Politics Ain't Beanbag
OVER THE LAST 20 YEARS OR SO, THE term "career politician" has obtained a connotation of disrepute. Now, perhaps that's because the term "politician" has always been laden with disrepute, but the idea that there is a professional class of something, where one has spent a career learning how to do something (hopefully correctly), shouldn't cause such scorn.
There's also the flip side of this, where politics is the one job where often it's believed that no expertise is required to dive in and do the job. With that context, let us examine the budding political candidacy of Caroline Kennedy, who, we are told, wants to succeed Hillary Clinton as senator from New York. Kennedy is the daughter of a senator turned president and the niece of two other senators, one of whom succeeded her father as senator from Massachusetts. And yet Ms. Kennedy has never spent a day of her life before this in, or attempting to gain, public office.
When it comes to credentials, this author doesn't believe her lack of them should be a disqualifier for the job she apparently now wants. She has lived in the cocoon of the family that, for the last three-quarters of a century, has been the pre-eminent political family of America; she is educated; she has written two books; and she has immersed herself in the education-policy establishment of New York, including fundraising, which is the ugliest part of politics.
And yet still, she is considered a cloistered neophyte.
Let us examine a more recent, and local, example. Caroline Kennedy's cousin, Kathleen Kennedy Townsend, had never won an election before in her own right, having lost in an 18-percentage point thumping to the irascible yet lovable diminutive septuagenarian Helen Delich Bentley in a 1986 race for Maryland's second congressional seat. Townsend graduated from Harvard cum laude, had a law degree, practiced as a lawyer--and got clobbered. Eight years later, she'd be picked as Parris Glendening's lieutenant governor, as Parris required someone who carried a luster, yet wouldn't outshine him (no small burden indeed.) Access to the legendary Kennedy family fundraising prowess was a plus.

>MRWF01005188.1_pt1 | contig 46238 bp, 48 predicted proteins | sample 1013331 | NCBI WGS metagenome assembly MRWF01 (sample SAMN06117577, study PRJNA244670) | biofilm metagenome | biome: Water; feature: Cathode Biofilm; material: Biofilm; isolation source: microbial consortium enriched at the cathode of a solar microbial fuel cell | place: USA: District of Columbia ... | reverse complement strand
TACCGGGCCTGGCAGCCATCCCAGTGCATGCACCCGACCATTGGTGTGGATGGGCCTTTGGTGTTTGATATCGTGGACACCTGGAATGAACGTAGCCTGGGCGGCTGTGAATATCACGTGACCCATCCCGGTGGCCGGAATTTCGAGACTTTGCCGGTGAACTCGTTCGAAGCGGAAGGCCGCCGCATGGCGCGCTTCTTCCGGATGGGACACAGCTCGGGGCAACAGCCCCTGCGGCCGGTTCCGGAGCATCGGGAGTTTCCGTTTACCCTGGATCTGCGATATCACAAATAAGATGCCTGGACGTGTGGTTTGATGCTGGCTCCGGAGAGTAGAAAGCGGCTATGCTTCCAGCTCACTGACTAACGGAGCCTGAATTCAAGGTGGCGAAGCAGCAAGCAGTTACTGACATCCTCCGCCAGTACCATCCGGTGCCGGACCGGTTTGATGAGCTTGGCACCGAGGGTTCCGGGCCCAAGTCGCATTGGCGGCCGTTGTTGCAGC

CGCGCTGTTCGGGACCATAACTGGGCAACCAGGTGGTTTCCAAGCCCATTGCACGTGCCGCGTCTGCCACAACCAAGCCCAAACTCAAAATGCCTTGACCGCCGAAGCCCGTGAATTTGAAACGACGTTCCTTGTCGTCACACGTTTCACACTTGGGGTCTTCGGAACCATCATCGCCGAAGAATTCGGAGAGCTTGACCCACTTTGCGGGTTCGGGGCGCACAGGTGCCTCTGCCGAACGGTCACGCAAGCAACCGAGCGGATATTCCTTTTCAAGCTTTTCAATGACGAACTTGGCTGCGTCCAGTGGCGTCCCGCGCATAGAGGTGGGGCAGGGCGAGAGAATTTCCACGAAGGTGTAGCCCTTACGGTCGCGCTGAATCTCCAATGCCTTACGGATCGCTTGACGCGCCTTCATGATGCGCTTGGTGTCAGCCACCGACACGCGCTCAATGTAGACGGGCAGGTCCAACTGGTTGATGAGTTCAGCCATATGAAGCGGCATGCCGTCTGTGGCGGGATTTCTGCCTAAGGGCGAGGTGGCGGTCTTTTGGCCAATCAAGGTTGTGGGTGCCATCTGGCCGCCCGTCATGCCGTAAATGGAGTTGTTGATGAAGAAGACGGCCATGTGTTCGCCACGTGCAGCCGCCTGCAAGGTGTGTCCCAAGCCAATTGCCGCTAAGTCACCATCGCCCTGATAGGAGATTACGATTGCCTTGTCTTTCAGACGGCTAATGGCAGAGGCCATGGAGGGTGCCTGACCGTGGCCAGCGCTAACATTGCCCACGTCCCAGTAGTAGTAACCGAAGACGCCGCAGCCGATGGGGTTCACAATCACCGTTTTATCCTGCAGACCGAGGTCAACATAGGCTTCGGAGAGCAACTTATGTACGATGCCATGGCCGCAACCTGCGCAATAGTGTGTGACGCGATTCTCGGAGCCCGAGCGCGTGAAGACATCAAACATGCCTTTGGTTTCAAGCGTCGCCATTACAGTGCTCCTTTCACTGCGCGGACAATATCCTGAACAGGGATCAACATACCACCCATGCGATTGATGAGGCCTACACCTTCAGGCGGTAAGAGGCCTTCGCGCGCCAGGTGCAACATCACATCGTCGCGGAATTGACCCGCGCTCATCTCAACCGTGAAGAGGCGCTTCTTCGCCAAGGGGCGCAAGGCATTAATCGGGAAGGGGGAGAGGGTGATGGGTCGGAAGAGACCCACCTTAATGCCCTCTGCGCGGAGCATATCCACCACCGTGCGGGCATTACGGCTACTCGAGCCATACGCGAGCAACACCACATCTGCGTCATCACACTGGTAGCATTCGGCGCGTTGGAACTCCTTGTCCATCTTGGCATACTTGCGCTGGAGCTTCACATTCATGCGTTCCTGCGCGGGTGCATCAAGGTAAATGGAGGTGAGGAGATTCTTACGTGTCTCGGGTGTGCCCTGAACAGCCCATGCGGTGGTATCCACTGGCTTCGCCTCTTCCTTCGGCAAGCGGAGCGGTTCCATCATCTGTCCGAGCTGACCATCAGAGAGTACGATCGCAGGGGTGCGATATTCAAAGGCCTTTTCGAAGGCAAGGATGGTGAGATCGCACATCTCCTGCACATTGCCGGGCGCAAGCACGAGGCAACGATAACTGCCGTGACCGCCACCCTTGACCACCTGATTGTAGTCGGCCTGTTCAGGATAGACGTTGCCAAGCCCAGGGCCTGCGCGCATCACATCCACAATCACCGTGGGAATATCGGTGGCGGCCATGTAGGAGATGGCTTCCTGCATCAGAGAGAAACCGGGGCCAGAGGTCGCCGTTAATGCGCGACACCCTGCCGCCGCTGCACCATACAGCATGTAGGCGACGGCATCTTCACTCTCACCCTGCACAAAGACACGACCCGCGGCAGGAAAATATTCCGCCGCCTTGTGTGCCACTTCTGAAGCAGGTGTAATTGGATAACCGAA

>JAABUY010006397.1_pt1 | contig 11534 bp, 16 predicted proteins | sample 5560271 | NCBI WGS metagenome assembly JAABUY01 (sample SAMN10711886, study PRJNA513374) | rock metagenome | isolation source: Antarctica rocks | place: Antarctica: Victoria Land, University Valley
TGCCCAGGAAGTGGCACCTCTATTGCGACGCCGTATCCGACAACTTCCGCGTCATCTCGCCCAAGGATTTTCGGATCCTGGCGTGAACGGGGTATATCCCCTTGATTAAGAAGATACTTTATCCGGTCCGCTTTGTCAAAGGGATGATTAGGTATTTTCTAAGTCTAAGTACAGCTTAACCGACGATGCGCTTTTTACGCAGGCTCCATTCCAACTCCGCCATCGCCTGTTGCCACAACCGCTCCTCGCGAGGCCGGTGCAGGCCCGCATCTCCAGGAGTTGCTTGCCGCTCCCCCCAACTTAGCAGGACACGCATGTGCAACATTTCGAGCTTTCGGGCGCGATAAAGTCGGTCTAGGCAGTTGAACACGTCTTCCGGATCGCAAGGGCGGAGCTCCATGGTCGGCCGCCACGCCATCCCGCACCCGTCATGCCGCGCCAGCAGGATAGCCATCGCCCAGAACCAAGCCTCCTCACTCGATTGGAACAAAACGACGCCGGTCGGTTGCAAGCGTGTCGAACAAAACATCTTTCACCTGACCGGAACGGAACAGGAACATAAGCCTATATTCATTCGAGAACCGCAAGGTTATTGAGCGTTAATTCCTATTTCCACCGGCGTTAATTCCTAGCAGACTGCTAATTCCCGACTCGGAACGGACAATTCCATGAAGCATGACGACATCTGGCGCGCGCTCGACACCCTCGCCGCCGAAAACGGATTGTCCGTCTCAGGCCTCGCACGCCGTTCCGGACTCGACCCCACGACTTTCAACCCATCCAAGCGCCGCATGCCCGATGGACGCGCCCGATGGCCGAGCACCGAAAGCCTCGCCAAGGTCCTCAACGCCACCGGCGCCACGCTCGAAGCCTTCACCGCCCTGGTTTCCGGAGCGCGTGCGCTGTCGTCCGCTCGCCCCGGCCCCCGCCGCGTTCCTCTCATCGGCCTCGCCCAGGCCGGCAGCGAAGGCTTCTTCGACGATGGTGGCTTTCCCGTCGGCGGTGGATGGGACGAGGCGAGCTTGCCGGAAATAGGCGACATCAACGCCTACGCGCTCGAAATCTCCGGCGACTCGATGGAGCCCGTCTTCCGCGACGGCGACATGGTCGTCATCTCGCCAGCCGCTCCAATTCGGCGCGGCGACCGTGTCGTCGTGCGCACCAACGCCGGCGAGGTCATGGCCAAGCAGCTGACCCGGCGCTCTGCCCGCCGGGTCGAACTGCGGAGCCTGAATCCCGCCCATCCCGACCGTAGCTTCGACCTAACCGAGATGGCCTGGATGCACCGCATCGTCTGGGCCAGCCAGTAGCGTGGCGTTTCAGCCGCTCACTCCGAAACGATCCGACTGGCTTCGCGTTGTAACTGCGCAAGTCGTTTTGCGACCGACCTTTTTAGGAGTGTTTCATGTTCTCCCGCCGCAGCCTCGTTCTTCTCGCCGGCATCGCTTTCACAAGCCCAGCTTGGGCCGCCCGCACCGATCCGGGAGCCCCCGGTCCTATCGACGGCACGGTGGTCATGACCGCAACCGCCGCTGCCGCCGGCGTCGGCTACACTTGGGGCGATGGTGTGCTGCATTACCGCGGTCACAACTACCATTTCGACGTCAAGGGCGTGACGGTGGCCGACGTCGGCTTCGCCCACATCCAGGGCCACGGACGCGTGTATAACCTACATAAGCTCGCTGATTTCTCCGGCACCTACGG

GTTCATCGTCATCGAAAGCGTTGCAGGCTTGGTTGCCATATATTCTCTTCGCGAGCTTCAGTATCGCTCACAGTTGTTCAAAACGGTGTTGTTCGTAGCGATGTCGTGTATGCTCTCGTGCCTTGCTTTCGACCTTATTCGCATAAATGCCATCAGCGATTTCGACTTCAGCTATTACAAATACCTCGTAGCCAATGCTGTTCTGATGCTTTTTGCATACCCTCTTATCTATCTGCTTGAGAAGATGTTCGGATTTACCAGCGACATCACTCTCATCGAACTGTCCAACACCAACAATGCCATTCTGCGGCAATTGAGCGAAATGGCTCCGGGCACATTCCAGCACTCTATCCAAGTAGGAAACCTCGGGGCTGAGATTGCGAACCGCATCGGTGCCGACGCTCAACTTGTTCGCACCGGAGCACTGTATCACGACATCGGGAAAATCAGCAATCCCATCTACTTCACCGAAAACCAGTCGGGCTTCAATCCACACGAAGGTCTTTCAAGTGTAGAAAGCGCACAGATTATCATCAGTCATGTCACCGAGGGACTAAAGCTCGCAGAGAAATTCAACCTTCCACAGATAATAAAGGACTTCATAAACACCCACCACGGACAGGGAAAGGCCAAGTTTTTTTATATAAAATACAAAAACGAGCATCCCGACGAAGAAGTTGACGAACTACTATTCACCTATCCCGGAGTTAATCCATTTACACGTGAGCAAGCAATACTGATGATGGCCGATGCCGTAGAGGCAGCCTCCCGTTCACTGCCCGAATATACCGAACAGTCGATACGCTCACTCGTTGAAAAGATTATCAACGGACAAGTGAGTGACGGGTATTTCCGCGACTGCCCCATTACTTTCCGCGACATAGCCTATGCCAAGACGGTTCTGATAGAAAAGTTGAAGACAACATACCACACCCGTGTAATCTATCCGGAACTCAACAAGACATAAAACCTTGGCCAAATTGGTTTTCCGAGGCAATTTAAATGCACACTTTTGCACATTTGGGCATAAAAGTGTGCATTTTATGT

After eight years as a policy wonk in the Glendening administration, Townsend ran on her own. She named the godfather of her child, a family friend with no campaign experience, as her manager, and then picked as her running mate a white man who switched parties two weeks before she named him. In a state where almost one quarter of the electorate is African-American, nearly all of which serves as the core Democratic base, Townsend's tin ear for the realities of Maryland state politics cost her the election. In the final stinging mot juste of the election, her mentor Glendening told the media after the election that she conducted "the worst-run campaign in the country."
Now Caroline Kennedy, with a law degree under her belt and the most famous name in American politics, decides she wants to convince the electorate of one--the governor of New York--that she deserves to be the next senator for New York.
Kennedy, whose book with Ellen Alderman is titled The Right To Privacy, has never gone out and rubbed elbows with her fellow New Yorkers; if anything, she has been sequestered in Park Avenue exclusivity. When she announced (through associates, of course) that she was interested in the senate seat, she then went on a "listening tour" across the state, speaking to other politicians. After her meeting with the mayor of Syracuse, she was bombarded by questions from the irrepressible state media. She simply waved and let aides escort her into a waiting vehicle without answering a one.
She released a maddeningly incomplete list of terse answers to questions posed by the Politico, a Washington political web site, in which she ducked the first two questions: "Will you commit to supporting your party's nominee for mayor against Michael Bloomberg in 2009? Did you back the mayor's efforts to suspend term limits?" And she has yet to hold a full-on press conference or even submit herself to talking to the actual electorate--you know, the people she would supposedly be representing.
New York is rife with plenty of good, smart, experienced Democratic politicians who have shaken the hands, kissed the babies, and made the difficult votes: Representatives Carolyn Maloney, Louise Slaughter, and Nita Lowey. The state's attorney general and former HUD secretary Andrew Cuomo, son of the former governor who formerly was married to Kennedy's cousin Kerry (who has been out front and vocal in backing her blood relative). Any of them would make a good, experienced senator.
But should Gov. David Paterson choose Kennedy over any of them, don't be surprised if what we saw in Maryland in 2002 happens in 2010 in New York when she runs for re-election. Politics isn't like a kids' game of beanbag, and sometimes it helps to have gone out and gotten your hands dirty yourself.
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